Vintage Pulp Feb 12 2017
Virtuoso poster artist finds inspiration in Serb star.

Above you see a poster from the former Yugoslavia, in Serbo-Croatian (we think), for the film Devojka za zabavu, starring Beba Lončar. We haven't watched this, so no summary, but it's available should you feel the urge. We're primarily interested in the art. The poster says this is a Španjolski film, or Spanish film, and indeed it was originally made in Spain as Amor en un espejo, and titled in the U.S. Cover Girl. The poster was adapted from the Spanish promo art painted by Carlos Escobar, who signed his work as Esc. On the Spanish version his signature is prominent, but the Yugoslavians decided to wipe it out for some reason. We already showed one example of Escobar's talent featuring Sharon Tate, and it may be one of the most beautiful of the hundreds of posters to adorn Pulp Intl. over the years. This one, which uses the lovely Lončar as a model, is also good. Evidence of what a big star the Serb actress was in her native Yugoslavia exists in her name, thrice repeated above the film's title, which is not how the Spanish poster was set up. Check out the Tate promo here. And check out Lončar here. Amor en un espejo premiered in Spain today in 1968.


Vintage Pulp Sep 12 2016
It's really impossible to measure the Worth of this film.

What more do you need to know about a movie than the fact that cheeseball actor Ken Clark plays a main character named Dick Worth and he spends ninety minutes trying to get his dick's worth of action? The Fuller Report is a half baked espionage caper set in Sweden, involving Clark's smug race car driver who gets swept up in a frantic search for the eponymous report. What's in these papers? References to a Soviet defector, who it turns out is a kidnap and blackmail target. But the villains have more complex plans for her—they intend to turn her into an assassin. And of course the racing comes into play too, but not as much as you'd think based on the Japanese promo poster above. 

Jointly made by the Italian company Fida Cinematografica and French based Les Productions Jacques Roitfeld, this is high budget schlock with Americans in three of the four main roles, and the fourth slot occupied by Serbian star Beba Lončar, who plays the defector. Lončar is a real beauty, but Ken Clark wins the production value award hands down—dude is seriously ripped. There's a steam bath scene involving Lončar, but we think it was actually put in the film so Clark could get his chest all oiled up.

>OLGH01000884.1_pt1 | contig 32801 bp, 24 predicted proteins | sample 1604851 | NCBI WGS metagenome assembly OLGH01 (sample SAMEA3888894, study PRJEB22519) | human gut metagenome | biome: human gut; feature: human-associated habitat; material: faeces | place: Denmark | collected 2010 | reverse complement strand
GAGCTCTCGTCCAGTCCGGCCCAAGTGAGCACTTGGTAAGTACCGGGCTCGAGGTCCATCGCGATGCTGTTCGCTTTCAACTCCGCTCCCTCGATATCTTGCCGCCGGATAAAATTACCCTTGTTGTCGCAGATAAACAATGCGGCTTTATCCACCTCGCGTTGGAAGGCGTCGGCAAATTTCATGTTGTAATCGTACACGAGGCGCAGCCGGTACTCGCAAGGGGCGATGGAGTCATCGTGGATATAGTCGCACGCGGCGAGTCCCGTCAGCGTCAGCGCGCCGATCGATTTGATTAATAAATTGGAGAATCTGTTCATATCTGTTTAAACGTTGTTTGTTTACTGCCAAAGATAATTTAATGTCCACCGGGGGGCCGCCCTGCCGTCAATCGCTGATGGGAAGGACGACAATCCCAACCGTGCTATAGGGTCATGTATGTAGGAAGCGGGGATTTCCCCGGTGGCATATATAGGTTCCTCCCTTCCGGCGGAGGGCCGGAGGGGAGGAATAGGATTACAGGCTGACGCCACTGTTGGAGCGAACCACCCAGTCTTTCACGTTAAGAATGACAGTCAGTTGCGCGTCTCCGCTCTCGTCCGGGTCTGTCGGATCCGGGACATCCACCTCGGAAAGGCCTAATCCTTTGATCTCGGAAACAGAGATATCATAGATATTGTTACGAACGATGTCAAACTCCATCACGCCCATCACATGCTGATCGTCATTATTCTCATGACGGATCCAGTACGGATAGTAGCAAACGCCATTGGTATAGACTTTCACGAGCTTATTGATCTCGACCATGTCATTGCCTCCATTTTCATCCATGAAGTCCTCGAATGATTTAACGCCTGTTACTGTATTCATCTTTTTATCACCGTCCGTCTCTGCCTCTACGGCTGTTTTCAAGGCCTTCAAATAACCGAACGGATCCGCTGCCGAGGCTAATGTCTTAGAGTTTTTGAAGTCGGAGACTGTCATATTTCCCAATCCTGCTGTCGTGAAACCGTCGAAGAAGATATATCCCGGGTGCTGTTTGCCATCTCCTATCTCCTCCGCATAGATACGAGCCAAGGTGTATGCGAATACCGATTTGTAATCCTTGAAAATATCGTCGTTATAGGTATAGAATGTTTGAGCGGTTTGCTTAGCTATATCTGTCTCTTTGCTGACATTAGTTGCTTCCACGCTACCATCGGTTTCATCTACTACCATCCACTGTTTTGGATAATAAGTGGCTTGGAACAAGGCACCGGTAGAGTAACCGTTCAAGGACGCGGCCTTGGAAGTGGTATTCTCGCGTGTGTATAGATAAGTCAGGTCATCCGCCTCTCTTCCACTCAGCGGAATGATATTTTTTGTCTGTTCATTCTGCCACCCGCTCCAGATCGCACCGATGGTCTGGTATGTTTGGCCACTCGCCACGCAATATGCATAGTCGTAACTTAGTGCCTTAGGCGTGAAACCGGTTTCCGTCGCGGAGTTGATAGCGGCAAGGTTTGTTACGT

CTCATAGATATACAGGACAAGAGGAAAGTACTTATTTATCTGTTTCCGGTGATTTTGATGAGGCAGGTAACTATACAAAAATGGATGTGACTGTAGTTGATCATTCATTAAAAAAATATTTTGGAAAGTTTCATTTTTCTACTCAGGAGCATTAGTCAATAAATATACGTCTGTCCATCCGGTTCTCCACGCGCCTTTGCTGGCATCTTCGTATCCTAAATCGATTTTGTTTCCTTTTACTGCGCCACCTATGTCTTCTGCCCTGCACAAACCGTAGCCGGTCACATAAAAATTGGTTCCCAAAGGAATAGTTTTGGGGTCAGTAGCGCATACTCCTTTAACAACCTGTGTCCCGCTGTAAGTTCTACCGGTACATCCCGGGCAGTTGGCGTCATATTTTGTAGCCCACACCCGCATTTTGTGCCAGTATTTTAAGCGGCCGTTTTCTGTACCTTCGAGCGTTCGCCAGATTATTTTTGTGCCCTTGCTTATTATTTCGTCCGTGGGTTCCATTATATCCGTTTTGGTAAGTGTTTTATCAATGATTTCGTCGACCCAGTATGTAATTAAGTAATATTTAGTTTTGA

Overall, we recommend you break out either a twelve-pack or the weed pipe for this flick—it's rife with awful acting, clunky staging, and loaded lines of dialogue any cleverhead could riff on all night. Our favorite? Clark and Lončar are in bed enjoying post-coital bliss and Lončar gushes, “I love you so much.” Clark's response: “Me too.” Invite your funny friends, sit back and enjoy Lončar's beautiful face, Clark's steely torso (without the fur he's wearing below), and the great soundtrack by Armando Trovajoli. The movie opened in Italy as Rapporto Fuller, base Stoccolma in early 1968, and sped into Japan today in 1970.


Femmes Fatales Sep 4 2014
There's nothing like a classic Lončar.

This 1970 photo shows the beautiful Serb actress Beba Lončar, who began acting for cinema in the former Yugoslavia and soon found international success in Italy. Her real first name is Desanka, but she began using her nickname Beba professionally in 1961, just a couple of years into her career. We’re pretty sure you can guess what it means, but if not, take another look at her and think about it. 

History Rewind
The headlines that mattered yesteryear.
March 25
1957—Ginsberg Poem Seized by Customs
On the basis of alleged obscenity, United States Customs officials seize 520 copies of Allen Ginsberg's poem "Howl" that had been shipped from a London printer. The poem contained mention of illegal drugs and explicitly referred to sexual practices. A subsequent obscenity trial was brought against Lawrence Ferlinghetti, who ran City Lights Bookstore, the poem's domestic publisher. Nine literary experts testified on the poem's behalf, and Ferlinghetti won the case when a judge decided that the poem was of redeeming social importance.
1975—King Faisal Is Assassinated
King Faisal of Saudi Arabia dies after his nephew Prince Faisal Ibu Musaed shoots him during a royal audience. As King Faisal bent forward to kiss his nephew the Prince pulled out a pistol and shot him under the chin and through the ear. King Faisal died in the hospital after surgery. The prince is later beheaded in the public square in Riyadh.
March 24
1981—Ronnie Biggs Rescued After Kidnapping
Fugitive thief Ronnie Biggs, a British citizen who was a member of the gang that pulled off the Great Train Robbery, is rescued by police in Barbados after being kidnapped. Biggs had been abducted a week earlier from a bar in Rio de Janeiro, Brazil by members of a British security firm. Upon release he was returned to Brazil and continued to be a fugitive from British justice.
March 23
2011—Elizabeth Taylor Dies
American actress Elizabeth Taylor, whose career began at age 12 when she starred in National Velvet, and who would eventually be nominated for five Academy Awards as best actress and win for Butterfield 8 and Who's Afraid of Virginia Woolf?, dies of congestive heart failure in Los Angeles. During her life she had been hospitalized more than 70 times.
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